water compared to the actual polymeric content that might be present in a system like
that.
So, as I said, they can swell, it depends on what polymers and what sort of cross linking
is being done to maintain this polymer in a structure, but then they can expand to even
thousand times there dry weight in fluid. So, you can have a dry hydrogel, but when it
comes in contact with the aqueous fluid, it can absorb lots and lots of water and starts to
swell and that swelling can be even up to thousand times.
They are of course, insoluble any kind of gel or any kind of device that we are talking
about these are all insoluble because they are physically or chemically cross linked and
that is how they provide the network structure. So, if it is soluble; that means, that
individual components will continue to break apart and then start to just kind of roam
around as soon as the solvent is put but if they are insoluble of course, that means, that
they will remain as intact as they were initially.

Of course, like all the matrix systems we talked about earlier this is also one sort of a
matrix system these could be bio erodible or non erodible; that means, that over a period
of time it is bio erodible and then essentially; that means, that the hydrogel will degrade
over time.
And then if it is non erodible; that means, that we will maintain structure it would not
really have any loss of the polymer itself the drug may or may not come out that depends
on the system what you are designing, but the biological fluid will not cause any kind of
erosion to happen. And there are several and several applications to this, they have been
used in contact lenses.
So, the contact lenses you will see people wear on their eyes in the front not only they
have power, but they can also protect the eyes and again hydrogels are the one that I used
very often to make that, they have used very widely in tissue engineering matrices and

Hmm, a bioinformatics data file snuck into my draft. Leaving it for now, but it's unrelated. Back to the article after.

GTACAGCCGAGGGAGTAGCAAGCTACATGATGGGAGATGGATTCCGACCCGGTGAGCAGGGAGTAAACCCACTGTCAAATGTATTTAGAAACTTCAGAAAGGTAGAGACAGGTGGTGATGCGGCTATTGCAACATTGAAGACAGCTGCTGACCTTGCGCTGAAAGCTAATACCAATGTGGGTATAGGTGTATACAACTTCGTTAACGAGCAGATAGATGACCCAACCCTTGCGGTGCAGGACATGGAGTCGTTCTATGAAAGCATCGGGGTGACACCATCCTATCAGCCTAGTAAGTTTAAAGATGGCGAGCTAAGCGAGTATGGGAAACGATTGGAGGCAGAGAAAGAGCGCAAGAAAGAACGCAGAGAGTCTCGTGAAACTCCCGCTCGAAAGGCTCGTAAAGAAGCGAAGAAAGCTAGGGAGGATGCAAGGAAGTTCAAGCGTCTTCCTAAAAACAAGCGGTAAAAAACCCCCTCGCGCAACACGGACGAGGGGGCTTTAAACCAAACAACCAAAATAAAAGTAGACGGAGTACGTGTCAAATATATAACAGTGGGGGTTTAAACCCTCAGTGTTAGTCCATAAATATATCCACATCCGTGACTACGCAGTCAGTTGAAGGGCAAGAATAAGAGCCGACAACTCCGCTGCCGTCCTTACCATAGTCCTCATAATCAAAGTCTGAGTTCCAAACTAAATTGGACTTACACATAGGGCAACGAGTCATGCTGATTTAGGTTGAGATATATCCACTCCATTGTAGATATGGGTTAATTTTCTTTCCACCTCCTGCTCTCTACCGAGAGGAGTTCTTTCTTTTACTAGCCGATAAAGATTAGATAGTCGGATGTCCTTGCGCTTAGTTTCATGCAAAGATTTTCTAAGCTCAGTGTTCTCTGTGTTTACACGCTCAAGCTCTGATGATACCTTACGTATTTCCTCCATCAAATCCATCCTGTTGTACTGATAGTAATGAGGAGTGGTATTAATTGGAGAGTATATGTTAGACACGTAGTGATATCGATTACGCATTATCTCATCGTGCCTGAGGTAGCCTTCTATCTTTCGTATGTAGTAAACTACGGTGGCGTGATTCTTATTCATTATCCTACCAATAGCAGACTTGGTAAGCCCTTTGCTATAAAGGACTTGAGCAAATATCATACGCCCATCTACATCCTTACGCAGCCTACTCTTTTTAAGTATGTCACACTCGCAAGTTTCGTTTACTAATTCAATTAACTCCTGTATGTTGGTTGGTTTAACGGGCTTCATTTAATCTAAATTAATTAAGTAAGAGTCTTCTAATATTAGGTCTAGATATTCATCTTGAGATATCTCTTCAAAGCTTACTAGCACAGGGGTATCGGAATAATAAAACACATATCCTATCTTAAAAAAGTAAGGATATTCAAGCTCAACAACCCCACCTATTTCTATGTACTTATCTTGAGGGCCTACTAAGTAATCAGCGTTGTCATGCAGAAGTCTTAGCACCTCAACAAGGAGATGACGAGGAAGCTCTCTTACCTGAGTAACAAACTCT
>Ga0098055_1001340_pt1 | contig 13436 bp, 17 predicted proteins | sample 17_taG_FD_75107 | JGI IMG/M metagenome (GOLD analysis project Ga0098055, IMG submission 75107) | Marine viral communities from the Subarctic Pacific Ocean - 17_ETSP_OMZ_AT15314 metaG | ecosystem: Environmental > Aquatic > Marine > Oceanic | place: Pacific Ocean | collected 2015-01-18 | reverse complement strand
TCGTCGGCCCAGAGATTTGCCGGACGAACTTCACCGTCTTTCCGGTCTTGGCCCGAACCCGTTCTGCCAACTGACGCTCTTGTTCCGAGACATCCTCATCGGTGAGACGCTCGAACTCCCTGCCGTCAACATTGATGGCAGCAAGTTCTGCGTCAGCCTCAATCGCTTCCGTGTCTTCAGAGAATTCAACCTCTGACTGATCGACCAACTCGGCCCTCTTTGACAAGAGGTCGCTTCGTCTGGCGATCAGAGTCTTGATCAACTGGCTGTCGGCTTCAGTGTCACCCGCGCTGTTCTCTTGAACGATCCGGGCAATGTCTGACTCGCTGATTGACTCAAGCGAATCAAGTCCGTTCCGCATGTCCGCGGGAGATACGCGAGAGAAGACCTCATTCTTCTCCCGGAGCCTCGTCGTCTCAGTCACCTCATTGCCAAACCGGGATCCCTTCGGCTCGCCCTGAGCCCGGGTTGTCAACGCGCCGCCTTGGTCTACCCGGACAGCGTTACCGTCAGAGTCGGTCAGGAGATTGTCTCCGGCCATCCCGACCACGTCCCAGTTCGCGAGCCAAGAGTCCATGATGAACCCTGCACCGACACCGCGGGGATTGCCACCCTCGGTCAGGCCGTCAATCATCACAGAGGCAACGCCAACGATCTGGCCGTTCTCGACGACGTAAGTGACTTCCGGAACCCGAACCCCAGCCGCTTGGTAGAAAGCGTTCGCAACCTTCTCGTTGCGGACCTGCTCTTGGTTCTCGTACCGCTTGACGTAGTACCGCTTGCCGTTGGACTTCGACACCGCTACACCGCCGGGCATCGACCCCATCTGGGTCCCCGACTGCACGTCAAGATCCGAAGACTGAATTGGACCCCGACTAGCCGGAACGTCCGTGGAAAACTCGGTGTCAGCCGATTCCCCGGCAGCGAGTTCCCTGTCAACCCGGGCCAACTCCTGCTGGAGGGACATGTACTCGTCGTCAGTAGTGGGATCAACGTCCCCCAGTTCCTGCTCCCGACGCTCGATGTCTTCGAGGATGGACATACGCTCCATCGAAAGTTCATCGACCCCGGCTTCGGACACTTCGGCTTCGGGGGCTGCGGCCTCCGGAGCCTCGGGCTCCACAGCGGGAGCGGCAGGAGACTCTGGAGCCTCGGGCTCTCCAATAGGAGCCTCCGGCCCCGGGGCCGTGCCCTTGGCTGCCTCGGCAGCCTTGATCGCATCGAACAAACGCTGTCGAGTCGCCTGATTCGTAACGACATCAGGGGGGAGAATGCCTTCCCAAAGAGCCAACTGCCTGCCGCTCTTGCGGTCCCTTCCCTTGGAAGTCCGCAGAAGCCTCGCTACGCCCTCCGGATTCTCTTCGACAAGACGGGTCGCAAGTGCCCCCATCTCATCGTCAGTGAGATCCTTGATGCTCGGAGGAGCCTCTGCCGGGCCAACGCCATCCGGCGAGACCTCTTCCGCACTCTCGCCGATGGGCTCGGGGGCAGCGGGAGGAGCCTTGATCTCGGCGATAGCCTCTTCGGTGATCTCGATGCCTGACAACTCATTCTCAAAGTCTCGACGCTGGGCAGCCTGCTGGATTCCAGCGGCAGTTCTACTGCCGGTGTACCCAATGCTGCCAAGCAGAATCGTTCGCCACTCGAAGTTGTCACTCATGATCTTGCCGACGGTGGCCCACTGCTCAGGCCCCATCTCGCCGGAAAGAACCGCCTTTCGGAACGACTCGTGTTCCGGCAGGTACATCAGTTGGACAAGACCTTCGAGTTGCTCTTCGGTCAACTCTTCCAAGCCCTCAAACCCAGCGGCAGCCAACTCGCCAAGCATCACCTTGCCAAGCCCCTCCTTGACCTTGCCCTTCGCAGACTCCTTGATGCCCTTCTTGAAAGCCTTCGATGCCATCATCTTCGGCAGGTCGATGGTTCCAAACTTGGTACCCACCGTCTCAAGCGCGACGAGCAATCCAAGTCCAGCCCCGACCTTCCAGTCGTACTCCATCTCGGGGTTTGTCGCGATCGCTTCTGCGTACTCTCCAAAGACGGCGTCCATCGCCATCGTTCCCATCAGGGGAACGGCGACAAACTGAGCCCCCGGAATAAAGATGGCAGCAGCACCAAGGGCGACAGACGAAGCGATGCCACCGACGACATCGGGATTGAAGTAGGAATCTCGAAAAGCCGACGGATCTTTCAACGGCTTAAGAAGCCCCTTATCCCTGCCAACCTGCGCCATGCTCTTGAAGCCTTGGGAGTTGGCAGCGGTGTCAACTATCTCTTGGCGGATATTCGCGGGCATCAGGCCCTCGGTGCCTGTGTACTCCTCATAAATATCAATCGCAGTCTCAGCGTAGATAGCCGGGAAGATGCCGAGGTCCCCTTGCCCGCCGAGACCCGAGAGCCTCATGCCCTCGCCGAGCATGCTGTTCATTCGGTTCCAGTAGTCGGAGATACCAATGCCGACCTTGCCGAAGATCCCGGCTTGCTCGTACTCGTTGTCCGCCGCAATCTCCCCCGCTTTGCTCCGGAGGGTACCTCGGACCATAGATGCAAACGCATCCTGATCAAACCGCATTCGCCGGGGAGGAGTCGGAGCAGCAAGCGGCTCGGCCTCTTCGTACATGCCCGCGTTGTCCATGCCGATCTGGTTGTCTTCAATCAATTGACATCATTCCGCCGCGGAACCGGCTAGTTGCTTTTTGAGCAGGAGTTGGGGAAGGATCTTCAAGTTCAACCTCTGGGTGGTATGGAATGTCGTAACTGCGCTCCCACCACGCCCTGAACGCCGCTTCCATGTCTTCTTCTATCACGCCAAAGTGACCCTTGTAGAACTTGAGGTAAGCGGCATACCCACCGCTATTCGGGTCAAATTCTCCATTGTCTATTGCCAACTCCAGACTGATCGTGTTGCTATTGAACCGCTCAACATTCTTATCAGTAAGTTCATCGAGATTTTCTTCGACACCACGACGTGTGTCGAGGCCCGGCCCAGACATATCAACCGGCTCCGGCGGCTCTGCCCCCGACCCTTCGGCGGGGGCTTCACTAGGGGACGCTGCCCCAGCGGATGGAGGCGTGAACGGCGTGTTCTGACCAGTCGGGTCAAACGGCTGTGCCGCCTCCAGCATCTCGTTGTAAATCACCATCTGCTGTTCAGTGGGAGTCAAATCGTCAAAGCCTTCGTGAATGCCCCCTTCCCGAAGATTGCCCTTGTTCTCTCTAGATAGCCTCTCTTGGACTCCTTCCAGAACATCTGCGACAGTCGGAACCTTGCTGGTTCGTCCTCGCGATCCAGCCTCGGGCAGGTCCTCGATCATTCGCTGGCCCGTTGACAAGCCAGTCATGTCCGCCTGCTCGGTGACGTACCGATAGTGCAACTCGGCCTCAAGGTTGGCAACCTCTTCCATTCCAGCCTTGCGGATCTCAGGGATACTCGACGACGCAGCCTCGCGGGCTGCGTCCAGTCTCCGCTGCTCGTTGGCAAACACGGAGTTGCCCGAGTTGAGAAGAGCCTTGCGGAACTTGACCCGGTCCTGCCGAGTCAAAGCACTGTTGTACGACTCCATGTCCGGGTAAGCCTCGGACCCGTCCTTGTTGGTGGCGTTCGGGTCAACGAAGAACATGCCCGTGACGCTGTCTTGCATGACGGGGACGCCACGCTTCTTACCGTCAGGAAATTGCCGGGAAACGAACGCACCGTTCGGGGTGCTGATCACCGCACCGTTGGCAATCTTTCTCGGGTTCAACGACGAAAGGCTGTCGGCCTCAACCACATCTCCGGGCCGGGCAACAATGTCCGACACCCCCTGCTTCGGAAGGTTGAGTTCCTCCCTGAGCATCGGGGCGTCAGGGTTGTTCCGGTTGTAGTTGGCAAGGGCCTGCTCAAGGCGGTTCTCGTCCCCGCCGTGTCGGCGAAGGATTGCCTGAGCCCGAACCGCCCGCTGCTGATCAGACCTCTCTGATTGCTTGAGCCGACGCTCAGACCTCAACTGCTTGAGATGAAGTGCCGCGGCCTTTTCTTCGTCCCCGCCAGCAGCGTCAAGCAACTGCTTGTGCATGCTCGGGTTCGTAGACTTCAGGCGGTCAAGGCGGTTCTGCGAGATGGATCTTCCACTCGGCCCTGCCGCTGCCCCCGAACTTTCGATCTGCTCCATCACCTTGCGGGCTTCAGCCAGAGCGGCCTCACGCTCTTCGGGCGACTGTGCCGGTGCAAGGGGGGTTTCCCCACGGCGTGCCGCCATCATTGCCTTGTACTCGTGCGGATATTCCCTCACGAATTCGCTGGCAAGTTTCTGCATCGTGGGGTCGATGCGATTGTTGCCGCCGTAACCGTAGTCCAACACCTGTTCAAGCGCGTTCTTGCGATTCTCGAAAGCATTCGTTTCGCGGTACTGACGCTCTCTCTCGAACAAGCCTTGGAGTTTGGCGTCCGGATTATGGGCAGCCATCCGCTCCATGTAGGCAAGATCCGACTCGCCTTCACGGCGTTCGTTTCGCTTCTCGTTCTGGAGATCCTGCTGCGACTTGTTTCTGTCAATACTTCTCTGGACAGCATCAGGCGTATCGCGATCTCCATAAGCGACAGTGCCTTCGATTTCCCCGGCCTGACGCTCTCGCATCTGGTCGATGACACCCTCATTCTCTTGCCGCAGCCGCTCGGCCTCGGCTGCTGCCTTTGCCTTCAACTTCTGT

we are going to talk about that as we go along in the course, they have been using
biosensors, they have been used in drug delivery. And I think one of the thing that really
makes them so attractive is the fact that, if you look at our own body and whatever we
have is, we basically have cells and proteins and different kinds of other bio molecules in
our body, but then the cells typically we will find are embedded in some sort of a 3D
structure.
So, if you look at cells, they just do not sit ideal in the layer, but there is some sort of a
3D matrix like, that it could be some kind of a ECM component like fibronectin or
collagen or laminin and there are few others, but then what you will find is the cells are
always sort of sticking to some sort of a structure if they are stagnant or unless they are
flowing in the blood then it is a different case, but most cells you will find in the body
are stabilized in some sort of a structure like that.
So, because of that the hydrogels can act as a mimic to this ECM structure that I have
drawn here and that can support both the cell adhesion, the cell migration as well as
releasing different molecules. So, that is why they are very widely used for tissue
engineering and again as I said as we go along we are going to give some examples and
talk more about this.

(Refer Slide Time: 08:13)

So, in terms of the drug delivery itself how does this work? So, you have a drug that is
dissolved into the polymer. So, in this case the drug could be lying, again like the
erodible and non erodible systems, the drug is trapped among these polymer chains that
may be present in this hydrogel and the drug itself is fairly big that it cannot come out of
these pores in these networks or even if it does it might be very slow, but once you put
this in a solvent as we said that the hydrogels are capable of swelling, its going to start
absorbing more and more water into the system and as it does that it will swell. So,
maybe the initial shape was like this.
But now what has happened it has swelled in all directions and so because of this
swelling, what will happen, these gaps would be in the polymer chains is going to